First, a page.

Doctrine of Pacta Sunt Servanda: An Analysis under International Law

Md Rafiqul Islam Hossaini, Kaniz Fatema Nisu


The doctrine of Pacta Sunt Servanda came from a Latin phrase which means “treaties shall be complied with.” When a contract is formed in domestic or international level or it is formed between individual states or among sovereign states; it is formed with the intention that the provisions of the contract will be complied with by the states. Over the centuries, states have recognized Pacta Sunt Servanda as a significant principle of international law. Like Pacta Sunt Servanda, very few principles have such deep moral and religious sanctity. The principle of Pacta Sunt Servanda had religious basis not only for the Muslims but also for the Romans and Christians. In respect of international agreements, Pacta Sunt Servanda is significantly linked with good faith requirement though it is not equated with good faith. Accordingly, this principle only imposes an obligation on the respective states to show respect to the provisions of the treaties or contracts. The only restriction in the principle of Pacta Sunt Servanda is the general principle of international law called jus cogens (Compelling law), where the principle of customary international law called clausula rebus sic stantibus also allows the treaty obligations to be unfulfilled due to a changing circumstance. In the history of international law, the debate of stability and change plays a significant role as a limit of Pacta Sunt Servanda. The doctrine of Pacta Sunt Servanda encounters several limitations, for instances: (1) force majeure (Article 23 of ILC), (2) significant change in circumstances (Article 62 of VCLT), (3) necessity or obsolescence (Article 25 of ILC), and (4) impossibility of performance for supervening event (Article 61 of VCLT). Sanctity of contract is an integral part of a social community because society is vastly relied on the law of contract rather than customary rules and regulations. Without following the principle of Pacta Sunt Servanda, no international contract or treaty of trade can be thought of. If the principle of Pacta Sunt Servanda is not in practice, general international law will be meaningless. Therefore, the general principle of international law like the doctrine of Pacta Sunt Servanda should be respected.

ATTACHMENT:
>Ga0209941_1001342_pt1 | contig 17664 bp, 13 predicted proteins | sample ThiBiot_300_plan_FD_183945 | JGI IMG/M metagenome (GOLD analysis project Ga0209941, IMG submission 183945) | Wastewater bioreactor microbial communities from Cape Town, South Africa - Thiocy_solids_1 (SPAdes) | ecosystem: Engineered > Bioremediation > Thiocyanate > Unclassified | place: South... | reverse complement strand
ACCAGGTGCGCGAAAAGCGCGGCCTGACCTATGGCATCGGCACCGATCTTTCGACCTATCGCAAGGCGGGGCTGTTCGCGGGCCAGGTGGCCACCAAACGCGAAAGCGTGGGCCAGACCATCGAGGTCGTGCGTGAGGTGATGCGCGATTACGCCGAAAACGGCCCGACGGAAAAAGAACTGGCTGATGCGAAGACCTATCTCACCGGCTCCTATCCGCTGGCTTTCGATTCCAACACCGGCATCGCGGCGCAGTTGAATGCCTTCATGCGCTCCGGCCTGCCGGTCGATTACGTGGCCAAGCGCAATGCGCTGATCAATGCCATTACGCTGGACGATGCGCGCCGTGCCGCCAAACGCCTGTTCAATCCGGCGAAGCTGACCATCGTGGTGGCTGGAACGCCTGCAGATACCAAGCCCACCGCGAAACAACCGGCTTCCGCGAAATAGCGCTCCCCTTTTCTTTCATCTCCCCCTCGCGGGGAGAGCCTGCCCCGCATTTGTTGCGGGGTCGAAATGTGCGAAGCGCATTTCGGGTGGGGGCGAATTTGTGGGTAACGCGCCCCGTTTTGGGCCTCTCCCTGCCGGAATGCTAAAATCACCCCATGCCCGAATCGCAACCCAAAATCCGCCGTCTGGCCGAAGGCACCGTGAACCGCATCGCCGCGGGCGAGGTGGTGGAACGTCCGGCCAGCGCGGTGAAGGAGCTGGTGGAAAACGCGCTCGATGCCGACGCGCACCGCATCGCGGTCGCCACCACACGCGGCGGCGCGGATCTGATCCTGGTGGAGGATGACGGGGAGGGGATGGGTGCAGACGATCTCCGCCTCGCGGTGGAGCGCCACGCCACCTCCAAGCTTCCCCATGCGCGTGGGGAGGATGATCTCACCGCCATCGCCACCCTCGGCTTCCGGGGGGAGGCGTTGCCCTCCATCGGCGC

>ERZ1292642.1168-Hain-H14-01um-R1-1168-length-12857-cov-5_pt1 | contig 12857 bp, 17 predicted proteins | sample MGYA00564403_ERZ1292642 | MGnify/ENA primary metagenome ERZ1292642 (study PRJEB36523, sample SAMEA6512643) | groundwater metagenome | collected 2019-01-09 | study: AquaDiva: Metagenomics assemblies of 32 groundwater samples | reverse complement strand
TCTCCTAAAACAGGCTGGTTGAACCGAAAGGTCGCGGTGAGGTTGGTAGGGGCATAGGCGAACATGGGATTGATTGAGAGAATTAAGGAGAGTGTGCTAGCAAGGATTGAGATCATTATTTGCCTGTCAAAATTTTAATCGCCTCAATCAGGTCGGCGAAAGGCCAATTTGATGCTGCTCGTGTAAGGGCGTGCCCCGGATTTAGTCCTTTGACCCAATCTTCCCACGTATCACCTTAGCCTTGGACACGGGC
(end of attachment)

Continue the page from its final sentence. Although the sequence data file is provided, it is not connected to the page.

Aus. J. Law. Ethi & Gov. Vol 3(2), October 2017, P 55-59


Pacta Sunt Servanda; International law; Force Majeure; Necessity

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